SELECT * FROM Actors INNER JOIN DigitalAssets ON NetWorthInMillions = ActorId;

Both the queries result in empty sets.

Union in SQL

The UNION clause allows us to combine the results from several queries together. The clause doesn’t join the table but merely clubs the two results together.

Syntax :
<Query1>
UNION
<Query2>

-- Query 1
SELECT FirstName FROM Actors UNION SELECT URL FROM DigitalAssets;

-- Query 2
(SELECT CONCAT(FirstName, ' ', SecondName) AS "Actor Name" FROM ActorsORDER BY NetworthInMillions DESC LIMIT 2) UNION (SELECT CONCAT(FirstName, ' ', SecondName) AS "ThisAliasIsIgnored" FROM Actors ORDER BY Networth InMillions ASCLIMIT 2);

-- Query 3
SELECT FirstName, Id FROM Actors UNION SELECT FirstName FROM Actors;

-- Query 4
SELECT FirstName, Id FROM Actors UNION SELECT FirstName, null FROM Actors;

-- Query 5
SELECT MaritalStatus FROM Actors UNION SELECT Gender FROM Actors;

-- Query 6
SELECT MaritalStatus FROM Actors UNION ALL SELECT Gender FROM Actors;

-- Query 7
(SELECT CONCAT(FirstName, ' ', SecondName) AS "Actor Name" FROM Actors ORDER BY NetworthInMillions DESC LIMIT 2) UNION (SELECT NetworthInMillions FROM Actors ORDER BY NetworthInMillions ASC);

-- Query 8
(SELECT CONCAT(FirstName, ' ', SecondName) AS "Actor Name" FROM Actors ORDER BY NetworthInMillions DESC LIMIT 2) UNION (SELECT NetworthInMillions FROM Actors ORDER BY NetworthInMillions ASC LIMIT 3);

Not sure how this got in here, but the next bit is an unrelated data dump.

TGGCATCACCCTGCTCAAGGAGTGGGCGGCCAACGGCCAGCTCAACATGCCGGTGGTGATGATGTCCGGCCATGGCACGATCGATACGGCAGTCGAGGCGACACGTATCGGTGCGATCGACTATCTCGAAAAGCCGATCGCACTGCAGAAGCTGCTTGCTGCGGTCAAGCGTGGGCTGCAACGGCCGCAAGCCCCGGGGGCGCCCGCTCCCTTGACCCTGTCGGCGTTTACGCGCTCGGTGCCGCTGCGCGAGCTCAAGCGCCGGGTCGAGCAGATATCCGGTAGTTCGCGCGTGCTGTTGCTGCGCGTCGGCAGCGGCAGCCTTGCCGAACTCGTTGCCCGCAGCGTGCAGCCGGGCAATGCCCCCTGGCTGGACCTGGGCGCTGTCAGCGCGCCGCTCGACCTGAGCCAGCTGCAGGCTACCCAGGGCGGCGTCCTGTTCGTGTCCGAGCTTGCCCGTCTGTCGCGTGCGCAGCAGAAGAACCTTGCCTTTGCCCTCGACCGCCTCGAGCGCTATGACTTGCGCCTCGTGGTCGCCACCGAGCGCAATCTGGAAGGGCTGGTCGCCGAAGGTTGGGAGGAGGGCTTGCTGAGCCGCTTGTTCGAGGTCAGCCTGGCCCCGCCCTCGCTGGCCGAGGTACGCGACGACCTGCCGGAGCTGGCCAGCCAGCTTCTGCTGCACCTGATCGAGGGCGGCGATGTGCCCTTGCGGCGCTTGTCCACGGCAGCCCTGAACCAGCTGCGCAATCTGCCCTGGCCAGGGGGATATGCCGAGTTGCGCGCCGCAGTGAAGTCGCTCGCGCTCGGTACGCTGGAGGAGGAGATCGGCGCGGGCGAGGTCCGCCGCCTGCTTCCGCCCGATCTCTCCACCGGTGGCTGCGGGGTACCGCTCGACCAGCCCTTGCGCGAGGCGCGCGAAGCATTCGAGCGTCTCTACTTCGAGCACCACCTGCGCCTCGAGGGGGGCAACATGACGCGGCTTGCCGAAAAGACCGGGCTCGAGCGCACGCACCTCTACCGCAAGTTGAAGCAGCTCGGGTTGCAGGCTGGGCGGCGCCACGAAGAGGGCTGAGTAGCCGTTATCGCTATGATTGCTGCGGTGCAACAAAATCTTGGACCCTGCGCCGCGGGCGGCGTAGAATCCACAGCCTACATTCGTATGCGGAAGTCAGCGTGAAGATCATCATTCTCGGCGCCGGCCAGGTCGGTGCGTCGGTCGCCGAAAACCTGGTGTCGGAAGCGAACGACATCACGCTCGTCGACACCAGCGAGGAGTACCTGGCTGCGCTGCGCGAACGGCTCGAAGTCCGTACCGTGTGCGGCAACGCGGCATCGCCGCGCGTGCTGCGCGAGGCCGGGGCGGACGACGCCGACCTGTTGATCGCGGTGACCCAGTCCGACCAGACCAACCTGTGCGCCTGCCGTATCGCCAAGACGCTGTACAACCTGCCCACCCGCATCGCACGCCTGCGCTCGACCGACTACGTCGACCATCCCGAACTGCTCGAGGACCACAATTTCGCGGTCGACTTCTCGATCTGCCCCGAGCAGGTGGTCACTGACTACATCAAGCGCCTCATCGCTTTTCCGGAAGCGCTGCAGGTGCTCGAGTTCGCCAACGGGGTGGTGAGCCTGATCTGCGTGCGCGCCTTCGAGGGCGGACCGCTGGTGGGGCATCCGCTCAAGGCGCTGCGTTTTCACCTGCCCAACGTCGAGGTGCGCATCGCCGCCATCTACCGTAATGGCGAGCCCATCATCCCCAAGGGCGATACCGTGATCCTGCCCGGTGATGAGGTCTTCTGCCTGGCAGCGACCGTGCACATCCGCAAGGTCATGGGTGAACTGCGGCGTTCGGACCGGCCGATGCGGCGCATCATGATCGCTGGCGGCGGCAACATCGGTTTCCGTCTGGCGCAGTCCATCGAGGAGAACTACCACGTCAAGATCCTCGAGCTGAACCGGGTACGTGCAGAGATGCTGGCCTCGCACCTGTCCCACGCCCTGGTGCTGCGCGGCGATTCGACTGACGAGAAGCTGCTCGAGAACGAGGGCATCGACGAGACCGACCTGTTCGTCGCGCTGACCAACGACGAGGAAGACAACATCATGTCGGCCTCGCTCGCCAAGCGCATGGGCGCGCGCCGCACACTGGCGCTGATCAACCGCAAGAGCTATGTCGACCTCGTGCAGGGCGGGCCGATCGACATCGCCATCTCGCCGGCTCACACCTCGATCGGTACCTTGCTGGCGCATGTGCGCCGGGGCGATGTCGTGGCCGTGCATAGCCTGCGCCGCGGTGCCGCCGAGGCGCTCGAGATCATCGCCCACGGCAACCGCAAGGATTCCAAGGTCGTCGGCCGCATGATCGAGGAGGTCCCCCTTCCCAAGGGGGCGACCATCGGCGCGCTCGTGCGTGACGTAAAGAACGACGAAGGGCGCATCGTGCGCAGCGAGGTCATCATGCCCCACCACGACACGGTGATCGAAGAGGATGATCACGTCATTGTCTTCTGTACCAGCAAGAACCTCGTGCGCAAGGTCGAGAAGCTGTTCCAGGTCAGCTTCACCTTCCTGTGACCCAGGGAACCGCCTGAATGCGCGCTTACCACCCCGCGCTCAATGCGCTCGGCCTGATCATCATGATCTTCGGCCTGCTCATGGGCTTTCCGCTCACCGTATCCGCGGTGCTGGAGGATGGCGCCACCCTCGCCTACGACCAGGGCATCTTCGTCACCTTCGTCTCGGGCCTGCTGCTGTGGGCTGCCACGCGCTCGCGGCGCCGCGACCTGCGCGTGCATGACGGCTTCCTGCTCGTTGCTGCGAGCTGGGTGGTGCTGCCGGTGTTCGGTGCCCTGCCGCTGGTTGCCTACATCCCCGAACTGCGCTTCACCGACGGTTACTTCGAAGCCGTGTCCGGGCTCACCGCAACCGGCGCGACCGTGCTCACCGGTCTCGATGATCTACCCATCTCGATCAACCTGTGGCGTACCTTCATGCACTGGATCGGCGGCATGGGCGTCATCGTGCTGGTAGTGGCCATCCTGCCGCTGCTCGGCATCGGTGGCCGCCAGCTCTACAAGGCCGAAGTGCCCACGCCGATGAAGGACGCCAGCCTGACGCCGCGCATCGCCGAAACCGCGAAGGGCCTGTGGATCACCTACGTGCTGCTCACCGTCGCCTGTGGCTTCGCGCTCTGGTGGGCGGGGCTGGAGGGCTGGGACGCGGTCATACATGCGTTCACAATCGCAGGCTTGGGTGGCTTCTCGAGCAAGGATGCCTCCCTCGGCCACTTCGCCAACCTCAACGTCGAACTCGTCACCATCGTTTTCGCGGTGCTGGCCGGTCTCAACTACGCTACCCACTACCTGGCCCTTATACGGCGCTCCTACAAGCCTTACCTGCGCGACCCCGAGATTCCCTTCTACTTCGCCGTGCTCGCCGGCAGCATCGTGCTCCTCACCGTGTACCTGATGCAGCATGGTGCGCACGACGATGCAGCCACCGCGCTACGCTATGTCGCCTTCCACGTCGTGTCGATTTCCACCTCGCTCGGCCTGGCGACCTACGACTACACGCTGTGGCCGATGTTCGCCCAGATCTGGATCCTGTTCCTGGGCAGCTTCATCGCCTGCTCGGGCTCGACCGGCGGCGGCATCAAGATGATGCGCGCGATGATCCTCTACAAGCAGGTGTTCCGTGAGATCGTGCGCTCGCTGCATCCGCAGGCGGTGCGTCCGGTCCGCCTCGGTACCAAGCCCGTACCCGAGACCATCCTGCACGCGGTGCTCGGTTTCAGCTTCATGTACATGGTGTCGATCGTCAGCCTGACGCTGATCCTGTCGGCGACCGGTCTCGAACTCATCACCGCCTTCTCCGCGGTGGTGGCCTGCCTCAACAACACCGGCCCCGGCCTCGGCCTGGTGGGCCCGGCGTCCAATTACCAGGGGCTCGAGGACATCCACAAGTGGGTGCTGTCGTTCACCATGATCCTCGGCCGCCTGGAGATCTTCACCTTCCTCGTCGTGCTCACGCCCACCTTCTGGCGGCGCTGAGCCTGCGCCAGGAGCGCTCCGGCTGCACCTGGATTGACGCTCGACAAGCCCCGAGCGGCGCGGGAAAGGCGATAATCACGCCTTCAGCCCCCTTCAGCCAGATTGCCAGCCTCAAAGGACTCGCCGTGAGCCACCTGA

SELECT column1 FROM table1 UNION SELECT column2 FROM table2;

As a contrived example, we’ll write a query that prints all the first names from the Actors table and all the URLs from the DigitalAssets table.

SELECT FirstName FROM Actors UNION SELECT URL FROM DigitalAssets;

(SELECT CONCAT(column1, ‘ ‘, column2) AS “Actor Name” FROM table1 ORDER BY column3 DESC LIMIT 2) UNION (SELECT CONCAT(column2, ‘ ‘, column2) AS “ThisAliasIsIgnored” FROM table1 ORDER BY column4 ASC LIMIT 2);

A more realistic example would be a query where you are required to print the top two richest actors and the least two richest.

(SELECT CONCAT(FirstName, ' ', SecondName) AS "Actor Name" FROM Actors ORDER BY NetworthInMillions DESC LIMIT 2) UNION (SELECT CONCAT(FirstName, ' ', SecondName) AS "ThisAliasIsIgnored" FROM Actors ORDER BY NetworthInMillions ASC LIMIT 2);